Thursday, April 20, 2017

Govt uses ‘adverse’ IB reports to reject names of 6 former judges for tribunals, commissions

NB: The Modi government continues to undermine the independence of the judiciary. It is significant that the RSS-led government is now sitting in judgement on the integrity of SC judges. Perhaps we have all forgotten the Sunil Joshi murder case, the Aseemanand tapes, public prosecutor Rohini Salian's protest at manipulation of criminal justice, and the petition in the SC regarding the soft-pedalling of prosecution in criminal cases involving the Hindutva activists. Not to mention cases wherein witnesses in such cases have suddenly turned hostile. Everyone - including IAS IPS, and judicial officials - who thinks these are 'normal' times will find themselves rudely awakened: DS

“On what basis did the IB find a former judge of the Supreme Court of doubtful integrity? We aren’t talking about just anyone. It is about judges who have sat in the highest court of the land. I have seen many such IB reports when I was a member of the collegium and they are mostly based on hearsay. If the government is doing what you are telling me, then it is worrisome signal,” said a retired Chief Justice of India 

ARGUING over the Memorandum of Procedure, the Supreme Court has refused to agree to a Government veto on a judge’s appointment on grounds of national security. But as the faceoff continues, the Centre has used “secret” inputs provided by the Intelligence Bureau (IB) to block post-retirement assignments to former judges. The Indian Express has learnt that over the last few months, citing “adverse IB reports,” the Centre has rejected the candidature of six former judges for posting as chairpersons or members of tribunals and commissions.


The six include: two judges who recently retired from the Supreme Court; two who retired as Chief Justices of High Courts; and two former HC judges. These judges, it is learnt, were recommended by the judiciary for appointments to panels that include Telecom Disputes Settlement and Appellate Tribunal, Competition Appellate Tribunal, National Consumer Disputes Redressal Commission, National Company Law Tribunal and Armed Forces Tribunal.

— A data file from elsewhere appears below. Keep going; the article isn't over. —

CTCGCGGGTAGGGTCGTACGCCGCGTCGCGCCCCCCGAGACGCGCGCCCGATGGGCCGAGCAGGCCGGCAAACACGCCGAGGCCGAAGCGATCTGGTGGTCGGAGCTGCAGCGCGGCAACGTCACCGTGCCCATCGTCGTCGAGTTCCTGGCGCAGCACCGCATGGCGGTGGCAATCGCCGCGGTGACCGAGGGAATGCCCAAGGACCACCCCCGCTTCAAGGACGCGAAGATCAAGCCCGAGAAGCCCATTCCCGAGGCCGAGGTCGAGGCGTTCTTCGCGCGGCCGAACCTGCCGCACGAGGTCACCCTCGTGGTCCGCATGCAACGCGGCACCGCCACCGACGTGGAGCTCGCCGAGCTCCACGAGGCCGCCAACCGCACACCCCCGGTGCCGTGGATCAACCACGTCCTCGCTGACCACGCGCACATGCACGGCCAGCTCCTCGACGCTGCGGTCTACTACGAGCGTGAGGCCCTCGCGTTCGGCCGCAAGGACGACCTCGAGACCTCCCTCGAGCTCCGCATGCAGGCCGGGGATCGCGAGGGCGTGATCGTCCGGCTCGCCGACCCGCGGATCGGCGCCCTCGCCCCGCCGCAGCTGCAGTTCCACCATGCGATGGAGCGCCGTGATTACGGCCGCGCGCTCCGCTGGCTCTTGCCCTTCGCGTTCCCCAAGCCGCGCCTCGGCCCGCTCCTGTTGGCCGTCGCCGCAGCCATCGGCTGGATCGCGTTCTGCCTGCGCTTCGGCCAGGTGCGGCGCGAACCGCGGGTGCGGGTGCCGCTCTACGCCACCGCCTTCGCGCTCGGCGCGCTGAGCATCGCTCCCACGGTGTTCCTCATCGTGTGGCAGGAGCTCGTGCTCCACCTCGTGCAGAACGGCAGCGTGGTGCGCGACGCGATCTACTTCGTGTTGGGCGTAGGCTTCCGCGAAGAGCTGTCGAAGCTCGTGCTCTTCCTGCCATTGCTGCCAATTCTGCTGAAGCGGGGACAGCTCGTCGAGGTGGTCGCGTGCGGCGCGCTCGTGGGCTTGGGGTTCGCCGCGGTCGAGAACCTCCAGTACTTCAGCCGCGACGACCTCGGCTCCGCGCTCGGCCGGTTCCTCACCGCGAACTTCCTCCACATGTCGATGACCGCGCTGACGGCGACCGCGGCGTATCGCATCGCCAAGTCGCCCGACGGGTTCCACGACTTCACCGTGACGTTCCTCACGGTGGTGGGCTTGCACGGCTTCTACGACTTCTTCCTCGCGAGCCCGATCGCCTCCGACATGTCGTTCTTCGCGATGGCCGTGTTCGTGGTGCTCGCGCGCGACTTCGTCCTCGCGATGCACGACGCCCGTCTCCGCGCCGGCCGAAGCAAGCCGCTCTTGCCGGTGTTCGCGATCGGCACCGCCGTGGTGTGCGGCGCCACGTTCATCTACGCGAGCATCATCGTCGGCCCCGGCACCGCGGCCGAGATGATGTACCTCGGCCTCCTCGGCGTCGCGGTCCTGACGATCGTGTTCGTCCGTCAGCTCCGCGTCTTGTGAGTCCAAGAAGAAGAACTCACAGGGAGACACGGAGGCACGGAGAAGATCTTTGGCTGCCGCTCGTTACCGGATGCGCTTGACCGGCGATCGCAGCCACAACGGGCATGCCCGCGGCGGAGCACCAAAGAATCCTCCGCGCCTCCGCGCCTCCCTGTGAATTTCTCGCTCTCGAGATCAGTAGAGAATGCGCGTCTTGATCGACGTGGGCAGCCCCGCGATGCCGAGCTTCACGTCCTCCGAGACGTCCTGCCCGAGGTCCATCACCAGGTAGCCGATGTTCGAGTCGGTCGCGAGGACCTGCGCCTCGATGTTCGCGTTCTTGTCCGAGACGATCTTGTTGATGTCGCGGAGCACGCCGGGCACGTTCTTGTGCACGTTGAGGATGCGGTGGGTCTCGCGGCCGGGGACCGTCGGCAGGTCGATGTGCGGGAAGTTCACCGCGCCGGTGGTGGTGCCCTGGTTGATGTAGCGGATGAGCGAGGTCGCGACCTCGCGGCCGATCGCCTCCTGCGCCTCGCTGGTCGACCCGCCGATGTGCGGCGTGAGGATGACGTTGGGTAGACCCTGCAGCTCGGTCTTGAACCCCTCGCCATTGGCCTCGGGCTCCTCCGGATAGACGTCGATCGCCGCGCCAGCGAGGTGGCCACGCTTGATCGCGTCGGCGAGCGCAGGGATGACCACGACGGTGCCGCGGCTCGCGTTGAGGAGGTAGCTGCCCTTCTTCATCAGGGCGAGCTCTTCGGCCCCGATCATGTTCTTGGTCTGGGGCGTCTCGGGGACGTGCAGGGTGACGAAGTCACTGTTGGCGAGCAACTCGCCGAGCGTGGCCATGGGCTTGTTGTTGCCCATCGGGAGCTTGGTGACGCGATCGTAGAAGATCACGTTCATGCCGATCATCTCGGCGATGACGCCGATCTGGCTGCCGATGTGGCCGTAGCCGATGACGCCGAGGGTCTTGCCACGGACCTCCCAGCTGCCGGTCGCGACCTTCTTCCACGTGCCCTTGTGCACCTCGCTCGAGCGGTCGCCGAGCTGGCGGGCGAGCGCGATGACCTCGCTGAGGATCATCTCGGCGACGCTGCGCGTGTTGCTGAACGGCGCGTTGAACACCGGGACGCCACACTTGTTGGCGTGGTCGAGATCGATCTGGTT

The judges’ names were sent for approval to the Appointments Committee of the Cabinet (ACC) after due diligence by the administrative ministry concerned. While four former judges were not cleared for the job by the ACC on grounds of “adverse IB reports,” two other names were sent back by the ACC without ascribing any reason. In the case of two of the nominees — both retired High Court judges — the fact that there was an “adverse” IB report about them has been recorded on file by the Cabinet Secretariat, thereby ensuring that they aren’t likely to be considered for any post-retirement jobs in the government again.

In post-retirement appointments, the government is not rule-bound to accept the judiciary’s recommendation but has to provide sufficient grounds for turning it down. Interestingly, in the case of one former Supreme Court judge, the government disregarded an “adverse IB input” and appointed him as member of a tribunal. Sources said this rejection on the basis of IB reports, which contain little or virtually no corroborative evidence, is bound to make it harder for the Chief Justice of India to persuade retired judges to accept such posts.


“On what basis did the IB find a former judge of the Supreme Court of doubtful integrity? We aren’t talking about just anyone. It is about judges who have sat in the highest court of the land. I have seen many such IB reports when I was a member of the collegium and they are mostly based on hearsay. If the government is doing what you are telling me, then it is worrisome signal,” said a retired Chief Justice of India who didn’t wish to be named.

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